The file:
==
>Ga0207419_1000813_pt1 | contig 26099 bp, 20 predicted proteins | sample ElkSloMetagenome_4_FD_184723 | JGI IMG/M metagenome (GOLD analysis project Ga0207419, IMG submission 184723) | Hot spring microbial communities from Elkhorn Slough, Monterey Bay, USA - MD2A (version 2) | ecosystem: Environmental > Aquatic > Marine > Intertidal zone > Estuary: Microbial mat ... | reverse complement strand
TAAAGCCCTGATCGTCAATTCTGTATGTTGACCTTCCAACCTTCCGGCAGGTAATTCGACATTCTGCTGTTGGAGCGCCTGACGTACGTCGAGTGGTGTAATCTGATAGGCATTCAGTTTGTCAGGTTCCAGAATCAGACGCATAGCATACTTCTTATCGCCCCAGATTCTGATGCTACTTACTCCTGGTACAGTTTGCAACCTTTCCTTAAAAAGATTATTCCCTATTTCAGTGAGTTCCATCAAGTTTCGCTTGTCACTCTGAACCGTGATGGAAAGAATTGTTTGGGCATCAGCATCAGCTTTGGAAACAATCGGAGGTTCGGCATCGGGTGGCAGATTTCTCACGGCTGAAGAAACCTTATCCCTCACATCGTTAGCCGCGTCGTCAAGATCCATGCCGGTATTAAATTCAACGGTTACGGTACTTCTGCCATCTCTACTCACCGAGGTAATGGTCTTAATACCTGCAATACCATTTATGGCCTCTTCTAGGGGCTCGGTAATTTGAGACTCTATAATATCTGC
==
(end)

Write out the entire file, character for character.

>Ga0207419_1000813_pt1 | contig 26099 bp, 20 predicted proteins | sample ElkSloMetagenome_4_FD_184723 | JGI IMG/M metagenome (GOLD analysis project Ga0207419, IMG submission 184723) | Hot spring microbial communities from Elkhorn Slough, Monterey Bay, USA - MD2A (version 2) | ecosystem: Environmental > Aquatic > Marine > Intertidal zone > Estuary: Microbial mat ... | reverse complement strand
TAAAGCCCTGATCGTCAATTCTGTATGTTGACCTTCCAACCTTCCGGCAGGTAATTCGACATTCTGCTGTTGGAGCGCCTGACGTACGTCGAGTGGTGTAATCTGATAGGCATTCAGTTTGTCAGGTTCCAGAATCAGACGCATAGCATACTTCTTATCGCCCCAGATTCTGATGCTACTTACTCCTGGTACAGTTTGCAACCTTTCCTTAAAAAGATTATTCCCTATTTCAGTGAGTTCCATCAAGTTTCGCTTGTCACTCTGAACCGTGATGGAAAGAATTGTTTGGGCATCAGCATCAGCTTTGGAAACAATCGGAGGTTCGGCATCGGGTGGCAGATTTCTCACGGCTGAAGAAACCTTATCCCTCACATCGTTAGCCGCGTCGTCAAGATCCATGCCGGTATTAAATTCAACGGTTACGGTACTTCTGCCATCTCTACTCACCGAGGTAATGGTCTTAATACCTGCAATACCATTTATGGCCTCTTCTAGGGGCTCGGTAATTTGAGACTCTATAATATCTGC